"We wanted to turn the concept of Spring Training on its ear a little bit," saidByron Chambers, HKS director of sports design.
"We wanted to be as environmentally sound as possible," D-backs president and CEO Derrick Hall said.
"We wanted to have the highest caliber of construction while saving as much money and as many resources as possible," Salt River Pima-Maricopa Indian Community president Diane Enos said.
And less than a year after opening its doors, that vision has been realized, as the Spring Training facility shared by the D-backs and Rockies has achieved LEED Gold Certification for New Construction from the United States Green Building Council.
The achievement is the first for a sports venue of its kind in the United States.
"We're thrilled about it," Hall said. "We thought it was a long-shot goal from the start, but we made it clear to the architects and construction company that we wanted to attempt to become certified. It's a very tough task."
The 140-acre complex built on Native American land consists of an 11,000-seat stadium with separate training facilities and clubhouses for each team.
"It's a huge accomplishment from an organizational standpoint," D-backs senior director of special projects Graham Rossini said. "It was something we wanted to accomplish at the forefront and we're excited it came to fruition."
In its inaugural season this past spring, the two teams set an all-time Major League Baseball Spring Training attendance record of 359,308. The D-backs were the Cactus League's top in attendance at 189,737.
"This means that the quality of our construction is top-notch when it comes to sustainability and for us, that's a good example to the values here," Enos said.
"Sustainability is an old, old concept," she continued. "You use as little material as you have to, you're conservative in your energy approach and use material that's not going to be harmful to the environment."
The LEED Certification measures, in simple terms, how "green" a building is. The Gold status is the second-highest a project can be awarded, above Silver and below Platinum.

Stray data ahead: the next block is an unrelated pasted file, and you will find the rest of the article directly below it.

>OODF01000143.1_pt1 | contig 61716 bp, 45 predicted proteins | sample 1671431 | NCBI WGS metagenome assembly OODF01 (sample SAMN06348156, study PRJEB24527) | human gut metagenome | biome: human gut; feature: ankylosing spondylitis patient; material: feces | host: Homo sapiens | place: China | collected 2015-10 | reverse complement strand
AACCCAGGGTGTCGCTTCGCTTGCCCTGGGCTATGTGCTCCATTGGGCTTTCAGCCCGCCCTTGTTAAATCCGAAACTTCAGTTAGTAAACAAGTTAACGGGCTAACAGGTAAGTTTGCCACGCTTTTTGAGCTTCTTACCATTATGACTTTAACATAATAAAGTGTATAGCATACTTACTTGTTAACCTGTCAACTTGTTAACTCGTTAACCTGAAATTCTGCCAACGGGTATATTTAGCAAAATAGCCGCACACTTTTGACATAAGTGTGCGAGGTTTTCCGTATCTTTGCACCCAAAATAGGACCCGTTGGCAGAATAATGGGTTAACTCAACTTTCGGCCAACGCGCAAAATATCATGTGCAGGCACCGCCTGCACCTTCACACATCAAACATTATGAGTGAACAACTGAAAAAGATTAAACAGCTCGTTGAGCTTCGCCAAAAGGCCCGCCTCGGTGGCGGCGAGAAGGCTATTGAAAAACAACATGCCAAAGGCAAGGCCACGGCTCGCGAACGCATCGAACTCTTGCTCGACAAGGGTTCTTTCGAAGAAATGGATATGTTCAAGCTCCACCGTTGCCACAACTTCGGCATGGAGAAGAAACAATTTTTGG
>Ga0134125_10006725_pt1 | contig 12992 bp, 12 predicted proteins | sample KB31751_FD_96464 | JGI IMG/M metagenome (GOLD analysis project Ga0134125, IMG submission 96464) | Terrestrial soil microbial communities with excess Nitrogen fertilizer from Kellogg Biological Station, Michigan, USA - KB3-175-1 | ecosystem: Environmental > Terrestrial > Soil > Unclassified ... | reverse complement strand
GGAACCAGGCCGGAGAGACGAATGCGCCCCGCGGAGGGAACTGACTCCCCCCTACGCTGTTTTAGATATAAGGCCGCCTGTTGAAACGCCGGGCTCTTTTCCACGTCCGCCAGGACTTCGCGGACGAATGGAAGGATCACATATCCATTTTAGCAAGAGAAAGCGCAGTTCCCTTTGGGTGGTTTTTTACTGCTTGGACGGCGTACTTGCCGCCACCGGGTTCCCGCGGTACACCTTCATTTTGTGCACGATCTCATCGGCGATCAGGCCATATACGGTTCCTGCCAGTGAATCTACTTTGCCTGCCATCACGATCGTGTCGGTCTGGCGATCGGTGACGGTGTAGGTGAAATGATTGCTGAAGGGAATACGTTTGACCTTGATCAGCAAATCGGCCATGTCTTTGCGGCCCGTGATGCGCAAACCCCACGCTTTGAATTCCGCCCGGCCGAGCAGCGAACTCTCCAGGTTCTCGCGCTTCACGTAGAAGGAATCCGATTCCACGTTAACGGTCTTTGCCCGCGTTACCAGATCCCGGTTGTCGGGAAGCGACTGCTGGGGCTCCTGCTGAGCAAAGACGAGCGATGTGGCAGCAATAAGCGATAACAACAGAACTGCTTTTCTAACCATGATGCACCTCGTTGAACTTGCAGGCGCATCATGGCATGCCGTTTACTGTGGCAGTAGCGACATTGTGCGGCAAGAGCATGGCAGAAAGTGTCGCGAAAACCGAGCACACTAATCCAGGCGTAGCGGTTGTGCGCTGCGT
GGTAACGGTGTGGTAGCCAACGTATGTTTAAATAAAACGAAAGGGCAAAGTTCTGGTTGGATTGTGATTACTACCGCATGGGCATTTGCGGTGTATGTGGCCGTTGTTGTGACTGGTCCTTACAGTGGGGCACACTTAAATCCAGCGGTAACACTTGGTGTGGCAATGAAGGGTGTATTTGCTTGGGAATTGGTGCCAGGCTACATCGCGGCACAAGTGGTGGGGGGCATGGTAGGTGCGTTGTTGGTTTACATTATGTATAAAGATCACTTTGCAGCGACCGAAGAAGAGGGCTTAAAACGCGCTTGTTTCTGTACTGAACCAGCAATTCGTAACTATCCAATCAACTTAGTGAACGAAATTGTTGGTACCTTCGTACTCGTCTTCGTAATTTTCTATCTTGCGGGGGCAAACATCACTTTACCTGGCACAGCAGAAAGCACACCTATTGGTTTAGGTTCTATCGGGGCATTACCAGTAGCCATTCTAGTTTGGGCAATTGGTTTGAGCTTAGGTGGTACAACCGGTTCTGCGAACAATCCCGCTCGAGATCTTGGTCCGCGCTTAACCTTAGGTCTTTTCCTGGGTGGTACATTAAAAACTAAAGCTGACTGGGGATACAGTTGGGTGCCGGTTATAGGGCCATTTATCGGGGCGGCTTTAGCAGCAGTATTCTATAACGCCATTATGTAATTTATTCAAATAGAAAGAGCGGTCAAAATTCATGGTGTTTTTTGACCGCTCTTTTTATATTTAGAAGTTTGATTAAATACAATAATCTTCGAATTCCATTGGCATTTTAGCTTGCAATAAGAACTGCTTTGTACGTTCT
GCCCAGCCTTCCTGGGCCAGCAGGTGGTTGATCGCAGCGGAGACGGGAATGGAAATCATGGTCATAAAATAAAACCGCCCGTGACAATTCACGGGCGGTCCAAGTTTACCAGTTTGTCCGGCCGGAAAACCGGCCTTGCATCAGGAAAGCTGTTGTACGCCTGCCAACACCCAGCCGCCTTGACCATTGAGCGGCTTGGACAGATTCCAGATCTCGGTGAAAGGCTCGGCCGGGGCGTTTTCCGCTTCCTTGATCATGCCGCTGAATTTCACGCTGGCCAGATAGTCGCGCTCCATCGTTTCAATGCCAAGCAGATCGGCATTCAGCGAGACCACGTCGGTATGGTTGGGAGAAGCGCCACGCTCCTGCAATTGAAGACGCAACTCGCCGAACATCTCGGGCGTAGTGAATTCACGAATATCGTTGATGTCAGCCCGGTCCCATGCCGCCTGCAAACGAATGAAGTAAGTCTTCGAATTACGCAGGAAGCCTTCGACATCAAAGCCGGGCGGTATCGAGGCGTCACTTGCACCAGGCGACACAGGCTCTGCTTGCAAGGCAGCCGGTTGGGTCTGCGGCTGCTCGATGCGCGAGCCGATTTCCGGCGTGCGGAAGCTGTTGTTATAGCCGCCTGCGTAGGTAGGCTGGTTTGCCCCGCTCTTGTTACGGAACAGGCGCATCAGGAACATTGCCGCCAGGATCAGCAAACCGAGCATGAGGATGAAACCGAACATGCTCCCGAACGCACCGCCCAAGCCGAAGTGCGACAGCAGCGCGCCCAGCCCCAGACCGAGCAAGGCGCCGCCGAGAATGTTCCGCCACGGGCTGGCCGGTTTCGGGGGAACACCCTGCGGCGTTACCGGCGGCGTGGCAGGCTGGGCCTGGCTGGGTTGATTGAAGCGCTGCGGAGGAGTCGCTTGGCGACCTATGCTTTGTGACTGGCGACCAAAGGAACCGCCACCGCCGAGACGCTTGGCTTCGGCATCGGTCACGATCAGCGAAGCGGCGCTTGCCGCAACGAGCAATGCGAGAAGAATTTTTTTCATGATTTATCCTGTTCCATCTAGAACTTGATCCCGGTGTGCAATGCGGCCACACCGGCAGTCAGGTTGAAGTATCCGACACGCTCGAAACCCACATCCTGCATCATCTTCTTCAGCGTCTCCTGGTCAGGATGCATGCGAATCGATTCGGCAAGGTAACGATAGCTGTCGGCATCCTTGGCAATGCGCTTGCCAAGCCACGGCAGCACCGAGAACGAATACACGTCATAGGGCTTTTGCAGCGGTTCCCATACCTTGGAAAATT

"As a firm, we take a great deal of pride in the fact that we were able to do a project for Major League Baseball that embodies a kind of environmental stewardship that was important to not only the team, but culturally and historically," Chambers said.
Salt River Fields had sellouts in 21 of its 33 Cactus League games. Mortensen Construction was the general contractor for the venue.
"We're very proud of our accomplishment," Hall said. "For us to be the only one in all of baseball in terms of Spring Training facilities, it's a huge monumental accomplishment. We wanted to make [Salt River Pima-Maricopa Indian Community] proud, and we did. This was their vision as well."
Here are some of the features that helped earn the LEED Gold certification;
The stadium was designed with the angles of the sun in mind to provide maximum shade. More than 85 mature trees and cacti were uprooted and replanted to help provide that shade.
The majority of the venue's exterior skin is constructed of masonry materials harvested from the Salt River Pima-Maricopa Indian Community soil, and 40 percent of the building materials were derived from local suppliers and vendors.
A calculated 45.5 percent savings in the use of potable water through low-flow and water-efficient fixtures
A 23.5 percent energy savings from supplying conditioned air and thermal control strategies.
Only one-third of the the venue's parking lots are asphalt, with the remaining 2/3 grass-covered and doubling as playing fields for the community when not in use.
Anthony Fenech is an associate reporter for MLB.com. This story was not subject to the approval of Major League Baseball or its clubs.